One would analyse this predicament by dividing the plantation in two tiers; the upper tier and the lower tier. The upper tier was the location of the plantation house and all the buildings involved in the everyday running of the main house. This includes the quarters of the house slaves (domestic servant). Everything in the upper tier was of a high standard and build to a pristine finish as it was in the view of all who visited the plantation. Although the domestic servants where slaves and of a lower class and in those days a lower race, they were very important in the everyday running of the plantation house. They were of course under a level of control and discipline, but also under a type of dilution that is associated with any group of individuals that relates to the title; ‘the chosen few’. There were different types of quarters for house slaves scattered across the slave states which highlighted the diversity between the plantations. However there was a typical design that was very common throughout the plantations. The house slave quarter on Oakleigh plantation in the state of Alabama is an example of basic quarters for a house slave. This was a clean cut timber building with a painted finish that consisted of three one room cabins linked end to end with an overhanging front eave which created a porch like shelter to the front of the structure. This design that was very common on the gulf coast was said to be of French influence and later adopted throughout the other states. Other plantations as mentioned earlier decided to go against common practice and kept the domestic servants in-house especially if they were very low in numbers. As seen on Heritage plantation and a few others the house slaves were housed on the ground floor of the plantation house among the service rooms. This arrangement may give the false understanding of overwhelming comfort, but one would assure you that it was nothing of the sort. They were on a floor lowest of the main house and both literally and psychologically beneath the owners at all times. It also kept them away from the other slaves on the plantation, creating a new type of segregation that saw the dislike of house slaves by field slaves. The lower tier was the location of the fields and the quarters of the field slaves, and was kept to the lowest standard and upkeep. All the buildings in this tier were associated with field work and build to the bare minimum. The Typical quarters of a field slave was said to be log cabins they built themselves under the guidance of the plantation owners. In 1737 a Swiss planter who was new to the region was recorded as saying;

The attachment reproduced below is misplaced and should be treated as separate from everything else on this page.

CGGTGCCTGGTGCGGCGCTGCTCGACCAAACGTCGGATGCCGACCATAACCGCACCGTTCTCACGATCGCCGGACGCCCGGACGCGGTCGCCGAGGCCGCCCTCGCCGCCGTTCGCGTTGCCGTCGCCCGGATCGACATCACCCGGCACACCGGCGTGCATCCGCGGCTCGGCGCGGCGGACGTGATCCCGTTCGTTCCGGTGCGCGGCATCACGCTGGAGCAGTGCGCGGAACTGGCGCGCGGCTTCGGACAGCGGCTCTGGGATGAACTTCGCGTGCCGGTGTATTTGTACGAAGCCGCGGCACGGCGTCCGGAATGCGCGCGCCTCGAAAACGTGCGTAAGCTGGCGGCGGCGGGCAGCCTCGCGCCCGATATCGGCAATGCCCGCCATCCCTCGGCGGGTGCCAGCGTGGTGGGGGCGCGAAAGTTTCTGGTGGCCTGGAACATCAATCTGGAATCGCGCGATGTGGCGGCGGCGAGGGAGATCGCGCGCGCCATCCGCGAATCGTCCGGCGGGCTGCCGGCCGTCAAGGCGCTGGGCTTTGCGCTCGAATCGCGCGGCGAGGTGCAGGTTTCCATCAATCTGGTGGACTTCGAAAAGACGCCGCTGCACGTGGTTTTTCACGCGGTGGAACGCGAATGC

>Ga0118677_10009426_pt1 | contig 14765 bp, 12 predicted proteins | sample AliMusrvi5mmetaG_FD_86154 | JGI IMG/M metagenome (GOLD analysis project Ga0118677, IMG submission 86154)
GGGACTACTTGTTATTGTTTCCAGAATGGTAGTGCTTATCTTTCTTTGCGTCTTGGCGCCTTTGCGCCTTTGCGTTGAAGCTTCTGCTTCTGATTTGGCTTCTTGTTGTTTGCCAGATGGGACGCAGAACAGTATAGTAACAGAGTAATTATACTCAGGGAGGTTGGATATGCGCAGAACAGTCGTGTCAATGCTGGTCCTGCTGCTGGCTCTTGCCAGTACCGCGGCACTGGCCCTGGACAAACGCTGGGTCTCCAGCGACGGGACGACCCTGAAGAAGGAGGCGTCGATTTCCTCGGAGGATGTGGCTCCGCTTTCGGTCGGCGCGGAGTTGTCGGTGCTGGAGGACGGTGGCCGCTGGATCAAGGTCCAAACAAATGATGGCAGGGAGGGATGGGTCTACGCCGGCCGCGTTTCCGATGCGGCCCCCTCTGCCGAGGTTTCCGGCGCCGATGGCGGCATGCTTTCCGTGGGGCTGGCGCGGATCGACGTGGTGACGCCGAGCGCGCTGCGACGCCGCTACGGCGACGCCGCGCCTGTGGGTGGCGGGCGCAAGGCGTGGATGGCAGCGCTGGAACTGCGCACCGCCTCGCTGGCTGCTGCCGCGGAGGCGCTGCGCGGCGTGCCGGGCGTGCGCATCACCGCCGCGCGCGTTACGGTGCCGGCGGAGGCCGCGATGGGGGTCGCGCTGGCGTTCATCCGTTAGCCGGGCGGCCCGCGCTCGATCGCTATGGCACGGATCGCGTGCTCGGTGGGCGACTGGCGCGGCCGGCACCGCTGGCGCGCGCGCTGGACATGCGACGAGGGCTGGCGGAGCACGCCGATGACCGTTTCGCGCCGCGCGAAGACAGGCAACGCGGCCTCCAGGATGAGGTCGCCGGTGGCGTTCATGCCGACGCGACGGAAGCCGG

“The negro-cabins, here, was the smallest I had seen-I thought not more than twelve feet square, inside. They stood in two rows, with a wide street between them. They were built of logs, with no windows-no opening at all, except the doorway, with a chimney of sticks and mud; with no trees about them, no porches, or shades, of any kind. Except for the chimney…..I should have conjectured that it had been built for a powder-house, or perhaps an ice-house—never for an animal to sleep in.” (J. M. Vlach – pg156)